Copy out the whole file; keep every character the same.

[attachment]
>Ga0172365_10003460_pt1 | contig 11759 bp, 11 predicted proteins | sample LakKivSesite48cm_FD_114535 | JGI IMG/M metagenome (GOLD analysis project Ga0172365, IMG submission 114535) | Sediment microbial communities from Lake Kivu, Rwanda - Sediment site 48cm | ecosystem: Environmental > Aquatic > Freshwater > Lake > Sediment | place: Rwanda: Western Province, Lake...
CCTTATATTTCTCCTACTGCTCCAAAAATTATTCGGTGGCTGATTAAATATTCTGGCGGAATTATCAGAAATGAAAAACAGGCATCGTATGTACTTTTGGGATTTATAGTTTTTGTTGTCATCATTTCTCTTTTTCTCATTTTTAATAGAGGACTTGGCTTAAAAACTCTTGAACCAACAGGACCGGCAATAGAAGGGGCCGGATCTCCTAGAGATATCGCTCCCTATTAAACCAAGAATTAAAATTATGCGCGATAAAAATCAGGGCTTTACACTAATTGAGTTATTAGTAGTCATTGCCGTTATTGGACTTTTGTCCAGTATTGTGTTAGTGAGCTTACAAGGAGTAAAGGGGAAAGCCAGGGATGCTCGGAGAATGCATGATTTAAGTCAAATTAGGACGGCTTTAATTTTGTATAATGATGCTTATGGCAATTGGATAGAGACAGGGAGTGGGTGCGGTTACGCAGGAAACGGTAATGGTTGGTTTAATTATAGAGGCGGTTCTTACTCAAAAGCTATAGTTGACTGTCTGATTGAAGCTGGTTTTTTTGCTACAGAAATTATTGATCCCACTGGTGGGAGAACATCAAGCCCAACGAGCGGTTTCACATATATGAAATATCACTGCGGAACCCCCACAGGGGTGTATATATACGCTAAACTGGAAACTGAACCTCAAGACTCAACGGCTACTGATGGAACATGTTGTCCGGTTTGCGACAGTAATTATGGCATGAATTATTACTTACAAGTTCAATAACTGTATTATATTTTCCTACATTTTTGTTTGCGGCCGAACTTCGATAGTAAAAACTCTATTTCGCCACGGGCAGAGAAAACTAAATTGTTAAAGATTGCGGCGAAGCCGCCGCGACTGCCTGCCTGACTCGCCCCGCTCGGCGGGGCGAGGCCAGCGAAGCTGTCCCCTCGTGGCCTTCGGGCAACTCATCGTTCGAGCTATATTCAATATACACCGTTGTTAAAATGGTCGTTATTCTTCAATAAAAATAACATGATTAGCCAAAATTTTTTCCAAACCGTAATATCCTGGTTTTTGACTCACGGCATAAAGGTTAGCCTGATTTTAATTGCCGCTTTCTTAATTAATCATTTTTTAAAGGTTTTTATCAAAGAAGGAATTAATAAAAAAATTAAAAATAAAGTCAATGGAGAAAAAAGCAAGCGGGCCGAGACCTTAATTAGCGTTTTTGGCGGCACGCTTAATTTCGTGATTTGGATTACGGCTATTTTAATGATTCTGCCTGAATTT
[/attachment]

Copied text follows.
>Ga0172365_10003460_pt1 | contig 11759 bp, 11 predicted proteins | sample LakKivSesite48cm_FD_114535 | JGI IMG/M metagenome (GOLD analysis project Ga0172365, IMG submission 114535) | Sediment microbial communities from Lake Kivu, Rwanda - Sediment site 48cm | ecosystem: Environmental > Aquatic > Freshwater > Lake > Sediment | place: Rwanda: Western Province, Lake...
CCTTATATTTCTCCTACTGCTCCAAAAATTATTCGGTGGCTGATTAAATATTCTGGCGGAATTATCAGAAATGAAAAACAGGCATCGTATGTACTTTTGGGATTTATAGTTTTTGTTGTCATCATTTCTCTTTTTCTCATTTTTAATAGAGGACTTGGCTTAAAAACTCTTGAACCAACAGGACCGGCAATAGAAGGGGCCGGATCTCCTAGAGATATCGCTCCCTATTAAACCAAGAATTAAAATTATGCGCGATAAAAATCAGGGCTTTACACTAATTGAGTTATTAGTAGTCATTGCCGTTATTGGACTTTTGTCCAGTATTGTGTTAGTGAGCTTACAAGGAGTAAAGGGGAAAGCCAGGGATGCTCGGAGAATGCATGATTTAAGTCAAATTAGGACGGCTTTAATTTTGTATAATGATGCTTATGGCAATTGGATAGAGACAGGGAGTGGGTGCGGTTACGCAGGAAACGGTAATGGTTGGTTTAATTATAGAGGCGGTTCTTACTCAAAAGCTATAGTTGACTGTCTGATTGAAGCTGGTTTTTTTGCTACAGAAATTATTGATCCCACTGGTGGGAGAACATCAAGCCCAACGAGCGGTTTCACATATATGAAATATCACTGCGGAACCCCCACAGGGGTGTATATATACGCTAAACTGGAAACTGAACCTCAAGACTCAACGGCTACTGATGGAACATGTTGTCCGGTTTGCGACAGTAATTATGGCATGAATTATTACTTACAAGTTCAATAACTGTATTATATTTTCCTACATTTTTGTTTGCGGCCGAACTTCGATAGTAAAAACTCTATTTCGCCACGGGCAGAGAAAACTAAATTGTTAAAGATTGCGGCGAAGCCGCCGCGACTGCCTGCCTGACTCGCCCCGCTCGGCGGGGCGAGGCCAGCGAAGCTGTCCCCTCGTGGCCTTCGGGCAACTCATCGTTCGAGCTATATTCAATATACACCGTTGTTAAAATGGTCGTTATTCTTCAATAAAAATAACATGATTAGCCAAAATTTTTTCCAAACCGTAATATCCTGGTTTTTGACTCACGGCATAAAGGTTAGCCTGATTTTAATTGCCGCTTTCTTAATTAATCATTTTTTAAAGGTTTTTATCAAAGAAGGAATTAATAAAAAAATTAAAAATAAAGTCAATGGAGAAAAAAGCAAGCGGGCCGAGACCTTAATTAGCGTTTTTGGCGGCACGCTTAATTTCGTGATTTGGATTACGGCTATTTTAATGATTCTGCCTGAATTT